Ukraine : la communication offensive de Zelensky en guerre contre l’oubli

Ukraine : la communication offensive de Zelensky en guerre contre l’oubli

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After videoconferences in front of many national parliaments, Volodymyr Zelensky addressed, on Wednesday, for the first time, students from Sciences-Po Paris. Should we see in this new intervention the sign of a breathlessness of the communication of the Ukrainian president after two and a half months of war against Russia? Response elements.

“Volodymyr Zelensky’s main weapon is his image,” says Arnaud Mercier, professor of information and communication at Paris-Panthéon-Assas University. After having spoken before the American Congress, the European parliament as well as numerous political bodies in the world, and less political ones such as the Grammy Awards ceremony, to plead the cause of his country, the Ukrainian president chose to address , Wednesday, May 11, to students – a first. Those of Sciences-Po, the Paris Business School (ESCP), the Ecole Polytechnique and the National Institute of Public Service (INSP) more precisely. According to the university establishments’ communication service, the intervention was initiated by the Ukrainian embassy, ​​which contacted several French institutions with the aim of “addressing as many people as possible. And that goes through students and the big schools. It is a necessity”.

It is not surprising that the Ukrainian head of state intervenes with students, when we know that he has hired an armada of junior communicators and young graduates fresh out of European or American universities to manage his image and his communication . In short, his professional entourage is essentially made up of “young people bathed in a post-Soviet culture, but they have for them the modernity of this generation very versed in social networks, new media. This dual culture gives them communication weapons very powerful”, explained to France Inter the researcher in political communication Alexandre Eyriès.

War of attrition

This intervention with students also delivers two lessons on Volodymyr Zelensky’s communication strategy. The first is that “by addressing the youth, he knows that the war will now take place in a long time, believes Arnaud Mercier. Talking to the youth elite is in a way trying to imbue the minds of the future decision-makers of tomorrow so that they are forever marked with the seal of the Ukrainian cause and even later take the best decisions for it.” The second, – no offense to the students of Sciences-Po -, also reflects a breathlessness of its communication. “Volodymyr Zelensky has scoured the most prestigious forums from the powerful American Congress to less influential parliaments such as Taiwan. Speaking now in front of students, we see that he has made the rounds of decision-makers and falls back on more modest targets. Sciences-Po students may well be the decision-makers of tomorrow, today they have no power over the decisions taken today in the conflict”.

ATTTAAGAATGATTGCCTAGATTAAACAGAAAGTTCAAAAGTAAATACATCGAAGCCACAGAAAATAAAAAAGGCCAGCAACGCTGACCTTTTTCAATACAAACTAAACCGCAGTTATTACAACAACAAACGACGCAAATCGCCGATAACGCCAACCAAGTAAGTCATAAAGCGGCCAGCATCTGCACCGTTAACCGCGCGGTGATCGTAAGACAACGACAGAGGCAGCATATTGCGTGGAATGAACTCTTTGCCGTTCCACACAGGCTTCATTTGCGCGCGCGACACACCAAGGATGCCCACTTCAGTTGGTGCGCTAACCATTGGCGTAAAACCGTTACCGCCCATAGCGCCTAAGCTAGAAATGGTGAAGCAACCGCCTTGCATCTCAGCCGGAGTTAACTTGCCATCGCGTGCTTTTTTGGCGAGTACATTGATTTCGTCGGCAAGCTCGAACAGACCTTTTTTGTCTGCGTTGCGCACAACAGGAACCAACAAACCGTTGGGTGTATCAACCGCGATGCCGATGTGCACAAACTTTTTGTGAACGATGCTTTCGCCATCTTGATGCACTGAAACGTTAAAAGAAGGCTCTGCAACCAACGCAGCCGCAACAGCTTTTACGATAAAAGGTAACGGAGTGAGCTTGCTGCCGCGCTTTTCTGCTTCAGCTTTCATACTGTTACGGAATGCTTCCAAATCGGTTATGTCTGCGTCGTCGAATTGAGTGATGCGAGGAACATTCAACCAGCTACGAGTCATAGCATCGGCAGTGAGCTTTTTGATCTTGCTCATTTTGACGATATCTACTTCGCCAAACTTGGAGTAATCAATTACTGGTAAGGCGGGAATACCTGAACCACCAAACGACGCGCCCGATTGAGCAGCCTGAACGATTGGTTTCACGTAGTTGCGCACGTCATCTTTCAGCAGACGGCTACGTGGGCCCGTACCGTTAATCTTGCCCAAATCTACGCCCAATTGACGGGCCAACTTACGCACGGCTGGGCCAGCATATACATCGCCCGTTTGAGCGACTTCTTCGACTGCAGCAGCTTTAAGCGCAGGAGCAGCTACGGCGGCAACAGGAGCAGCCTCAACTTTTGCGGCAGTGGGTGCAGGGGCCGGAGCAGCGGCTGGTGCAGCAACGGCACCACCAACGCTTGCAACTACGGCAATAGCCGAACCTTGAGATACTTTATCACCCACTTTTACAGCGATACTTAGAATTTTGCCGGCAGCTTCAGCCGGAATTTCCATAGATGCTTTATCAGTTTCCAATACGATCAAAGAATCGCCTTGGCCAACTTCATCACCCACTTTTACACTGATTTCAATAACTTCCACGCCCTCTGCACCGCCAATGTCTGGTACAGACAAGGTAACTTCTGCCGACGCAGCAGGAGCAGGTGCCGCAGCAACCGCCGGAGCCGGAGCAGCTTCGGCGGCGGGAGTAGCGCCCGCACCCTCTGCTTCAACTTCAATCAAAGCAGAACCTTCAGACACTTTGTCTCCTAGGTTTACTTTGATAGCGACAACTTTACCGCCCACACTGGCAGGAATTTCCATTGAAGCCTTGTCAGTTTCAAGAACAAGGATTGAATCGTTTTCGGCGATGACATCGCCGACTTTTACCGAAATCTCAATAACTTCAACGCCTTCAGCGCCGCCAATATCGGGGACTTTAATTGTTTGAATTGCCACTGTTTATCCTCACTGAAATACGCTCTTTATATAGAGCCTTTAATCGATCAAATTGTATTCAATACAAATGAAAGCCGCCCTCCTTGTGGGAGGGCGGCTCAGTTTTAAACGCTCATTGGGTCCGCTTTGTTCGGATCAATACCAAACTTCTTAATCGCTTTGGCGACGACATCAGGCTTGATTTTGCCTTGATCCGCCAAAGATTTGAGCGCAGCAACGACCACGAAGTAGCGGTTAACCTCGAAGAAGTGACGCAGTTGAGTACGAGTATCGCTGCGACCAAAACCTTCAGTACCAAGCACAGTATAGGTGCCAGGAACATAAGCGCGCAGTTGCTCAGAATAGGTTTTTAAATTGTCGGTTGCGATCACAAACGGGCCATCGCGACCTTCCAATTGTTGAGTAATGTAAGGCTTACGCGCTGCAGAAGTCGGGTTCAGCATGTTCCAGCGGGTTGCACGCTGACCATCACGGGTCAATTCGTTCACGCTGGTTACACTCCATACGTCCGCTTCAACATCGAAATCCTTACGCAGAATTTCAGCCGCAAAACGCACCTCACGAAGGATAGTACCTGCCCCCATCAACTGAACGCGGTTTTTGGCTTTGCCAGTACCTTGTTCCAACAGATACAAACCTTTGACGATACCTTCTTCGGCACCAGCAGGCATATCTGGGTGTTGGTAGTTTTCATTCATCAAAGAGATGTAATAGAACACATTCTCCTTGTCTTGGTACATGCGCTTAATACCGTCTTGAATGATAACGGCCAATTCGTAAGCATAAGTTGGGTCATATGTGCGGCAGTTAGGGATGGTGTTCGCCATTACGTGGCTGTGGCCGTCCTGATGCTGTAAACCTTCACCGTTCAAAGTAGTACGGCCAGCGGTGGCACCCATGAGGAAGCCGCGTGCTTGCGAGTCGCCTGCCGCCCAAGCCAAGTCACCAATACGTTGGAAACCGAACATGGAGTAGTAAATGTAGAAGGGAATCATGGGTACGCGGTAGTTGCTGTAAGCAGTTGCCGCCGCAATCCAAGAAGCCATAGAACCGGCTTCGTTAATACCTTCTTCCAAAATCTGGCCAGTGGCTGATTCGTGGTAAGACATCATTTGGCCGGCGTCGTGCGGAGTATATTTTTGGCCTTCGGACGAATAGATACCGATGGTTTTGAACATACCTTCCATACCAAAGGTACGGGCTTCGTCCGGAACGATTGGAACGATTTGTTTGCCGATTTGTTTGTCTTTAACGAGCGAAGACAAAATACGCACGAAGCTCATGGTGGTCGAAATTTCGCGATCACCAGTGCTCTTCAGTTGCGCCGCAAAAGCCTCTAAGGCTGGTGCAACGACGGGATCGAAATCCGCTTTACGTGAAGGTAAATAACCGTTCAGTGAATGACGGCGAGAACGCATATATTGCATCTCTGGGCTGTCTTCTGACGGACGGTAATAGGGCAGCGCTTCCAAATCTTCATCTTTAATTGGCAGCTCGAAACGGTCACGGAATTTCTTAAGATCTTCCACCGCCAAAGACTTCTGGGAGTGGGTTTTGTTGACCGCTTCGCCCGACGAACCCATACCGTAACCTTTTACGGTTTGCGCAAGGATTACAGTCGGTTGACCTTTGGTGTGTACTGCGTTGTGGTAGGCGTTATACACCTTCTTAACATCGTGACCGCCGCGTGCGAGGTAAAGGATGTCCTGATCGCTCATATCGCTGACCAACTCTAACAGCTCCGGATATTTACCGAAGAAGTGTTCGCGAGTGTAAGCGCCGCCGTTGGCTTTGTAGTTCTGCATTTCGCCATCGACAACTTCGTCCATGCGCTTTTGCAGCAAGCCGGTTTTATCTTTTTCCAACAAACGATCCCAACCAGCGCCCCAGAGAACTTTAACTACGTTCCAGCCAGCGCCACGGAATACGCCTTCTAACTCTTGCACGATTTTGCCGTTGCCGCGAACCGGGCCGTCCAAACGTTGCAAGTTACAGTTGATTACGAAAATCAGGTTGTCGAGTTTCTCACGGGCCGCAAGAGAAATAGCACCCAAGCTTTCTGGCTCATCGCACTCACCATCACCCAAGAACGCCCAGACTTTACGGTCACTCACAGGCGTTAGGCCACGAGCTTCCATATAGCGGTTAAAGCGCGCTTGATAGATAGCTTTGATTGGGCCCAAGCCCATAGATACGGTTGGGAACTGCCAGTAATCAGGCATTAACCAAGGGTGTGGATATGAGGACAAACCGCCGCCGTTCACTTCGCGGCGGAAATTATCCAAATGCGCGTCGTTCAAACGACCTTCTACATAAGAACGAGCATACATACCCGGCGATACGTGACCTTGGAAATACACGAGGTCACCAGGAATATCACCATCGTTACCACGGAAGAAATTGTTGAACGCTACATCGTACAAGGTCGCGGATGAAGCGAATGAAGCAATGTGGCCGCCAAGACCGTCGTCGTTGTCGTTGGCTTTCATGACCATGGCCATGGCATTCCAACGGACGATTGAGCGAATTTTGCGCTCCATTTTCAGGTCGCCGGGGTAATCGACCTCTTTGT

In doing so, Volodymyr Zelensky is above all pursuing his strategy of occupying the media field at all costs. But by dint of intervening at all costs, without anything new to bring to the debate, the “speech becomes dull, recognizes the professor. By wanting to speak too much, one becomes inaudible”. On the 77th day of war between kyiv and Moscow, “the conflict has settled into a routine, there is no longer the indignation of the beginnings vis-à-vis the fate of Ukraine, we feel a wear and, ultimately, a risk of disinterest”, notes Arnaud Mercier.

“Even the stones cry”

In this context, there are therefore only two possibilities, according to the expert: to have a classic political communication where one does not express oneself when one has an announcement to make, or to maintain a communication offensive so as not to sink into oblivion. “His communication unit had to arbitrate between two risks. It opted for the least-worst strategy”.

Nevertheless, during his videoconference with the students of Sciences-Po, it seems that the leader at war tried to renew the code of his interventions. Anxious to establish a dialogue with the students, this time he lent himself to a game of questions and answers, by also submitting a series of questions to the young speakers, asking them in particular what they thought of the posture NATO or Russian aggression. Dressed in his now usual military khaki T-shirt, he also ventured into the more personal terrain of feelings. “How am I living this war? I don’t know. I am giving everything I have – my brain, my time – to achieve victory, the freedom of Ukraine. Because everything loses its meaning, even the stones cry, when you lose your children, you lose the reason to live,” replied the President of Ukraine.

Universities, an infinite communication space

Finally, by speaking in front of an audience of students, the president opened up new communication perspectives. “Contacting universities also means opening up new forums to plead one’s cause and certainly find an audience committed to one’s cause. It is now not impossible to see him intervene in many other universities such as Yale, Berkeley , Stanford or Oxford”, concludes Arnaud Mercier.

Because the war is far from over. On the ground, fighting remains intense in the south and east of the country. In Mariupol, hundreds of soldiers remain in the Azovstal steelworks while the city is held by the Russians. The latter seem to be moving away from the city of Kharkiv. Tuesday, May 10, American intelligence warned that the war in Ukraine could be prolonged and did not rule out the scenario of an escalation or an extension of the conflict to neighboring Transnistria.

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